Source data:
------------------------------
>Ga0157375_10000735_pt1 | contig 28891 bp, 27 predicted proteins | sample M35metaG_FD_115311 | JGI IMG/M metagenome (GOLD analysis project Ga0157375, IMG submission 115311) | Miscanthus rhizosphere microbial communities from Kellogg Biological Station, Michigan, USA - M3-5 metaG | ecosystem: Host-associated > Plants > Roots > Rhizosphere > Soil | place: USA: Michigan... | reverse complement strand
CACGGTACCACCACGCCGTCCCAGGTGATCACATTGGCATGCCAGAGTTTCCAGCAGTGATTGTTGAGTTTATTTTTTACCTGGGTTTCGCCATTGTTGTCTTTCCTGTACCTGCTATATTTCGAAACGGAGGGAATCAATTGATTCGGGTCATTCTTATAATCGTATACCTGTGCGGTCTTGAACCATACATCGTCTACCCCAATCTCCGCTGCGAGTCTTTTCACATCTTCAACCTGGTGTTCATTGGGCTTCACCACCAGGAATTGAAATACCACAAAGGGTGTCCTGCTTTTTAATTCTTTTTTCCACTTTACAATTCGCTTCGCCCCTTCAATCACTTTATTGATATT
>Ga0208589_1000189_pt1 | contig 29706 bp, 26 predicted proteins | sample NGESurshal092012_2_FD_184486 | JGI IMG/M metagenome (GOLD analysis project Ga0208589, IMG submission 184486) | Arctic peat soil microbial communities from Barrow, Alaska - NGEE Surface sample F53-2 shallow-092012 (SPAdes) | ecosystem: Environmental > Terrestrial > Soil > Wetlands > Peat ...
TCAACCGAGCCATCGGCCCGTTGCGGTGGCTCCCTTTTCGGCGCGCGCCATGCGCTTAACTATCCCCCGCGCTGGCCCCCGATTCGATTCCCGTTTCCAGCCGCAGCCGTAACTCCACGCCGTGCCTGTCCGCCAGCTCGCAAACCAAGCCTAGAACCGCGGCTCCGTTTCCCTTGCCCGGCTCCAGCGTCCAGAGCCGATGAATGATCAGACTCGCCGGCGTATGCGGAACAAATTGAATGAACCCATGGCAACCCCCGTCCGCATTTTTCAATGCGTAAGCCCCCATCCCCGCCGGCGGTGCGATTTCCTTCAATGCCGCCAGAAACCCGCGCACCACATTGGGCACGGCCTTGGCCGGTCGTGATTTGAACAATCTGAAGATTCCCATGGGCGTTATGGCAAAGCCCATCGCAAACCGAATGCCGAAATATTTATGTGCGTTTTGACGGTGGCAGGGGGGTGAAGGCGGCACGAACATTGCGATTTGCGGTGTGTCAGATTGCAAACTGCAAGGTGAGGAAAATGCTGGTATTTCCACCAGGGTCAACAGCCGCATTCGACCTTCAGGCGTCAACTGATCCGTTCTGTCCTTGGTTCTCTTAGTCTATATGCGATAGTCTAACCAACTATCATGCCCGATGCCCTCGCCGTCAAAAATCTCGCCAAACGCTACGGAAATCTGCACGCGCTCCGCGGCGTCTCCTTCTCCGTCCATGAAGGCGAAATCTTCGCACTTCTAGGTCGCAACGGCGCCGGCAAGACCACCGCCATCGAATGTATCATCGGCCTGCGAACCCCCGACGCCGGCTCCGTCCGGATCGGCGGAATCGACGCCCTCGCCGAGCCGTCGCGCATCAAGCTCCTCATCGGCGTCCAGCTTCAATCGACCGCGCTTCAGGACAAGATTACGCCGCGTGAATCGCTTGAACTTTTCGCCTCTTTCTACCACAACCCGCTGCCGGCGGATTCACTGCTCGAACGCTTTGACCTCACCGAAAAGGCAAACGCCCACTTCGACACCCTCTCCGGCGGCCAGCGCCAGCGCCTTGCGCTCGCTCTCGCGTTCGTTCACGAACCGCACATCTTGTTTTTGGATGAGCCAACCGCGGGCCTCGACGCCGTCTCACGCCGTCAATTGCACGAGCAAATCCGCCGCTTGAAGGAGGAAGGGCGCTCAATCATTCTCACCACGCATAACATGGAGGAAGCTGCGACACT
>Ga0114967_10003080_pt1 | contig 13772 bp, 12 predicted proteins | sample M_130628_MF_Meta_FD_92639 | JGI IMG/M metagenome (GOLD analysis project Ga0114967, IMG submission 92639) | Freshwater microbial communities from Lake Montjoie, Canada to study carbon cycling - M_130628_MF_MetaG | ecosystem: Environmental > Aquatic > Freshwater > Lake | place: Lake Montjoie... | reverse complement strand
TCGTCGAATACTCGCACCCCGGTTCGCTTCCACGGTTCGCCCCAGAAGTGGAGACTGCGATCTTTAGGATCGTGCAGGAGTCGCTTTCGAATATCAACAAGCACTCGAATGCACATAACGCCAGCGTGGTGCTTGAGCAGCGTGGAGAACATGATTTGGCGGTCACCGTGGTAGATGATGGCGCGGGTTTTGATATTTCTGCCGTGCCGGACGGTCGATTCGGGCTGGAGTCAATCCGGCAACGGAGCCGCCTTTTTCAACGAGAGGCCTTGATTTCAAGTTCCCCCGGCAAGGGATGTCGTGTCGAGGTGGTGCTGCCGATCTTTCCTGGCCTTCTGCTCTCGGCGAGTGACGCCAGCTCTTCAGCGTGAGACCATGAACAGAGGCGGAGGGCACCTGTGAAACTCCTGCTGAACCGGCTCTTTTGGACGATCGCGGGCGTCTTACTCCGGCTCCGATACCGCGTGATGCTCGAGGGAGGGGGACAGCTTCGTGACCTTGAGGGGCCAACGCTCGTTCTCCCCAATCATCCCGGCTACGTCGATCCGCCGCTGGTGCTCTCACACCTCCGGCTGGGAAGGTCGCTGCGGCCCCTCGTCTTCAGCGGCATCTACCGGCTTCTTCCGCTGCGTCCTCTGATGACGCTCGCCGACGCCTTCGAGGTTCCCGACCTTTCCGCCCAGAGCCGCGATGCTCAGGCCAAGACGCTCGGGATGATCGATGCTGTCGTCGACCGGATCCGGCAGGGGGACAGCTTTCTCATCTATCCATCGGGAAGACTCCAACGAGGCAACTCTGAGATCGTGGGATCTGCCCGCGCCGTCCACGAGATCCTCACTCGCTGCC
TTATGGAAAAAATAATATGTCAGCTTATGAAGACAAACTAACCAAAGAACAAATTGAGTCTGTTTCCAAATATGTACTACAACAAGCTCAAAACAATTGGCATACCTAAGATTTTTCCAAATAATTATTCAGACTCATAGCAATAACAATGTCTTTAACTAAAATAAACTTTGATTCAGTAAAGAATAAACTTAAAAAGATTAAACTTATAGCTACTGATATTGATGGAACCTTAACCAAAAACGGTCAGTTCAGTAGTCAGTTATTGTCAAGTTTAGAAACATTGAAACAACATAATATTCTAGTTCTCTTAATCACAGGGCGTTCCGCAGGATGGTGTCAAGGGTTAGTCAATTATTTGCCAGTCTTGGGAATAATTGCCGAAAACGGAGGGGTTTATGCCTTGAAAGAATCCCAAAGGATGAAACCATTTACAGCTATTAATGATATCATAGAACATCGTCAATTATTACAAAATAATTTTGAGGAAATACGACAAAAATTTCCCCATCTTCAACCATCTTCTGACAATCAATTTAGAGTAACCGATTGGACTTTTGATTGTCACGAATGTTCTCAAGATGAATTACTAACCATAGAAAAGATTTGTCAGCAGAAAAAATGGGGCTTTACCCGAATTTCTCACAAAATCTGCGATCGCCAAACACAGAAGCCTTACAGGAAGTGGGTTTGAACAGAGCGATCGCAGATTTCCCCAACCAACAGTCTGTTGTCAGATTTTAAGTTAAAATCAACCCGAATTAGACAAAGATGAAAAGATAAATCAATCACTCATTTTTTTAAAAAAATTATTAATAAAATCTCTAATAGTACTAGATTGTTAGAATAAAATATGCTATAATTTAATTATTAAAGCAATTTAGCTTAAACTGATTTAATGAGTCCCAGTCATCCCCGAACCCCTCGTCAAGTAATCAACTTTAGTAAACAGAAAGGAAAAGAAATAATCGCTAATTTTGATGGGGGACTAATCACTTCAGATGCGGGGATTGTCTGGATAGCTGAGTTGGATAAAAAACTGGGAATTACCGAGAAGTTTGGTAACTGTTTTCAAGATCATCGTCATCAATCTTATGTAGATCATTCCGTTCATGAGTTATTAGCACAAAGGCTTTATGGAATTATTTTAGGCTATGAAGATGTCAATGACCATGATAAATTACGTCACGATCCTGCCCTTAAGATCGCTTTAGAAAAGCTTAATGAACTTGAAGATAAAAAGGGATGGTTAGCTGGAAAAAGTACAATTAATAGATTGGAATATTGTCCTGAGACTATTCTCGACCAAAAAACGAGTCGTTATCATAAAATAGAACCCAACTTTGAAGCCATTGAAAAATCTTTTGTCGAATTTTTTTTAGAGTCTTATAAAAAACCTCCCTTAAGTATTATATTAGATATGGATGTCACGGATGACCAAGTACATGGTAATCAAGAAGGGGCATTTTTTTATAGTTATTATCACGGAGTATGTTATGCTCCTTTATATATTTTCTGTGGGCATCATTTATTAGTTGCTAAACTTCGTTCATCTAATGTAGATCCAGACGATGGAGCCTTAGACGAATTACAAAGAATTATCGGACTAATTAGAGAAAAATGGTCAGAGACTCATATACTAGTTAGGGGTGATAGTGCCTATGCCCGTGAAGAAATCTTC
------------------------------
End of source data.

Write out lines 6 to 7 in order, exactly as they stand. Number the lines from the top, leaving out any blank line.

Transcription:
TCGTCGAATACTCGCACCCCGGTTCGCTTCCACGGTTCGCCCCAGAAGTGGAGACTGCGATCTTTAGGATCGTGCAGGAGTCGCTTTCGAATATCAACAAGCACTCGAATGCACATAACGCCAGCGTGGTGCTTGAGCAGCGTGGAGAACATGATTTGGCGGTCACCGTGGTAGATGATGGCGCGGGTTTTGATATTTCTGCCGTGCCGGACGGTCGATTCGGGCTGGAGTCAATCCGGCAACGGAGCCGCCTTTTTCAACGAGAGGCCTTGATTTCAAGTTCCCCCGGCAAGGGATGTCGTGTCGAGGTGGTGCTGCCGATCTTTCCTGGCCTTCTGCTCTCGGCGAGTGACGCCAGCTCTTCAGCGTGAGACCATGAACAGAGGCGGAGGGCACCTGTGAAACTCCTGCTGAACCGGCTCTTTTGGACGATCGCGGGCGTCTTACTCCGGCTCCGATACCGCGTGATGCTCGAGGGAGGGGGACAGCTTCGTGACCTTGAGGGGCCAACGCTCGTTCTCCCCAATCATCCCGGCTACGTCGATCCGCCGCTGGTGCTCTCACACCTCCGGCTGGGAAGGTCGCTGCGGCCCCTCGTCTTCAGCGGCATCTACCGGCTTCTTCCGCTGCGTCCTCTGATGACGCTCGCCGACGCCTTCGAGGTTCCCGACCTTTCCGCCCAGAGCCGCGATGCTCAGGCCAAGACGCTCGGGATGATCGATGCTGTCGTCGACCGGATCCGGCAGGGGGACAGCTTTCTCATCTATCCATCGGGAAGACTCCAACGAGGCAACTCTGAGATCGTGGGATCTGCCCGCGCCGTCCACGAGATCCTCACTCGCTGCC
TTATGGAAAAAATAATATGTCAGCTTATGAAGACAAACTAACCAAAGAACAAATTGAGTCTGTTTCCAAATATGTACTACAACAAGCTCAAAACAATTGGCATACCTAAGATTTTTCCAAATAATTATTCAGACTCATAGCAATAACAATGTCTTTAACTAAAATAAACTTTGATTCAGTAAAGAATAAACTTAAAAAGATTAAACTTATAGCTACTGATATTGATGGAACCTTAACCAAAAACGGTCAGTTCAGTAGTCAGTTATTGTCAAGTTTAGAAACATTGAAACAACATAATATTCTAGTTCTCTTAATCACAGGGCGTTCCGCAGGATGGTGTCAAGGGTTAGTCAATTATTTGCCAGTCTTGGGAATAATTGCCGAAAACGGAGGGGTTTATGCCTTGAAAGAATCCCAAAGGATGAAACCATTTACAGCTATTAATGATATCATAGAACATCGTCAATTATTACAAAATAATTTTGAGGAAATACGACAAAAATTTCCCCATCTTCAACCATCTTCTGACAATCAATTTAGAGTAACCGATTGGACTTTTGATTGTCACGAATGTTCTCAAGATGAATTACTAACCATAGAAAAGATTTGTCAGCAGAAAAAATGGGGCTTTACCCGAATTTCTCACAAAATCTGCGATCGCCAAACACAGAAGCCTTACAGGAAGTGGGTTTGAACAGAGCGATCGCAGATTTCCCCAACCAACAGTCTGTTGTCAGATTTTAAGTTAAAATCAACCCGAATTAGACAAAGATGAAAAGATAAATCAATCACTCATTTTTTTAAAAAAATTATTAATAAAATCTCTAATAGTACTAGATTGTTAGAATAAAATATGCTATAATTTAATTATTAAAGCAATTTAGCTTAAACTGATTTAATGAGTCCCAGTCATCCCCGAACCCCTCGTCAAGTAATCAACTTTAGTAAACAGAAAGGAAAAGAAATAATCGCTAATTTTGATGGGGGACTAATCACTTCAGATGCGGGGATTGTCTGGATAGCTGAGTTGGATAAAAAACTGGGAATTACCGAGAAGTTTGGTAACTGTTTTCAAGATCATCGTCATCAATCTTATGTAGATCATTCCGTTCATGAGTTATTAGCACAAAGGCTTTATGGAATTATTTTAGGCTATGAAGATGTCAATGACCATGATAAATTACGTCACGATCCTGCCCTTAAGATCGCTTTAGAAAAGCTTAATGAACTTGAAGATAAAAAGGGATGGTTAGCTGGAAAAAGTACAATTAATAGATTGGAATATTGTCCTGAGACTATTCTCGACCAAAAAACGAGTCGTTATCATAAAATAGAACCCAACTTTGAAGCCATTGAAAAATCTTTTGTCGAATTTTTTTTAGAGTCTTATAAAAAACCTCCCTTAAGTATTATATTAGATATGGATGTCACGGATGACCAAGTACATGGTAATCAAGAAGGGGCATTTTTTTATAGTTATTATCACGGAGTATGTTATGCTCCTTTATATATTTTCTGTGGGCATCATTTATTAGTTGCTAAACTTCGTTCATCTAATGTAGATCCAGACGATGGAGCCTTAGACGAATTACAAAGAATTATCGGACTAATTAGAGAAAAATGGTCAGAGACTCATATACTAGTTAGGGGTGATAGTGCCTATGCCCGTGAAGAAATCTTC